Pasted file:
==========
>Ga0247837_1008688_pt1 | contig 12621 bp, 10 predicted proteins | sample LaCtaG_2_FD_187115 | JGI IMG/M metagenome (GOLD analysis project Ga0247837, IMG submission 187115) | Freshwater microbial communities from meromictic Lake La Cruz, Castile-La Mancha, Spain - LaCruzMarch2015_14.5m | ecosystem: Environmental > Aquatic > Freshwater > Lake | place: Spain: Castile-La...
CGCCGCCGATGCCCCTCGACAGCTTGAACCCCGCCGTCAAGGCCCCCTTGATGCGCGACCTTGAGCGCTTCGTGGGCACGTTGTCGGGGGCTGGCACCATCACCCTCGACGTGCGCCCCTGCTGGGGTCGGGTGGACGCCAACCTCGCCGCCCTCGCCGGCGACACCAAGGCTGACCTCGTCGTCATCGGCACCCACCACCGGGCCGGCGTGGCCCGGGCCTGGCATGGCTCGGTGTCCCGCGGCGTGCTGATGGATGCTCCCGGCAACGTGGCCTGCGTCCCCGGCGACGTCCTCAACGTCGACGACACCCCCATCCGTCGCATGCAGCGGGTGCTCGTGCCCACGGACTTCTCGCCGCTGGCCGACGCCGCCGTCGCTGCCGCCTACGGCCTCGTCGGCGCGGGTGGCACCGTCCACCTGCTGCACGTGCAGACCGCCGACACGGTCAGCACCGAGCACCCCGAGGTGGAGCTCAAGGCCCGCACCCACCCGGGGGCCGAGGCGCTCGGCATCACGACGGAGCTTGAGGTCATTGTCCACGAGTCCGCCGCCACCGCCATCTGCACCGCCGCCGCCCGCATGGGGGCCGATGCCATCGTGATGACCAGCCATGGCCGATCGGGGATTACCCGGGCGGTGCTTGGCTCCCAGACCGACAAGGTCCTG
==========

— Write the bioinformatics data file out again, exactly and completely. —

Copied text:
>Ga0247837_1008688_pt1 | contig 12621 bp, 10 predicted proteins | sample LaCtaG_2_FD_187115 | JGI IMG/M metagenome (GOLD analysis project Ga0247837, IMG submission 187115) | Freshwater microbial communities from meromictic Lake La Cruz, Castile-La Mancha, Spain - LaCruzMarch2015_14.5m | ecosystem: Environmental > Aquatic > Freshwater > Lake | place: Spain: Castile-La...
CGCCGCCGATGCCCCTCGACAGCTTGAACCCCGCCGTCAAGGCCCCCTTGATGCGCGACCTTGAGCGCTTCGTGGGCACGTTGTCGGGGGCTGGCACCATCACCCTCGACGTGCGCCCCTGCTGGGGTCGGGTGGACGCCAACCTCGCCGCCCTCGCCGGCGACACCAAGGCTGACCTCGTCGTCATCGGCACCCACCACCGGGCCGGCGTGGCCCGGGCCTGGCATGGCTCGGTGTCCCGCGGCGTGCTGATGGATGCTCCCGGCAACGTGGCCTGCGTCCCCGGCGACGTCCTCAACGTCGACGACACCCCCATCCGTCGCATGCAGCGGGTGCTCGTGCCCACGGACTTCTCGCCGCTGGCCGACGCCGCCGTCGCTGCCGCCTACGGCCTCGTCGGCGCGGGTGGCACCGTCCACCTGCTGCACGTGCAGACCGCCGACACGGTCAGCACCGAGCACCCCGAGGTGGAGCTCAAGGCCCGCACCCACCCGGGGGCCGAGGCGCTCGGCATCACGACGGAGCTTGAGGTCATTGTCCACGAGTCCGCCGCCACCGCCATCTGCACCGCCGCCGCCCGCATGGGGGCCGATGCCATCGTGATGACCAGCCATGGCCGATCGGGGATTACCCGGGCGGTGCTTGGCTCCCAGACCGACAAGGTCCTG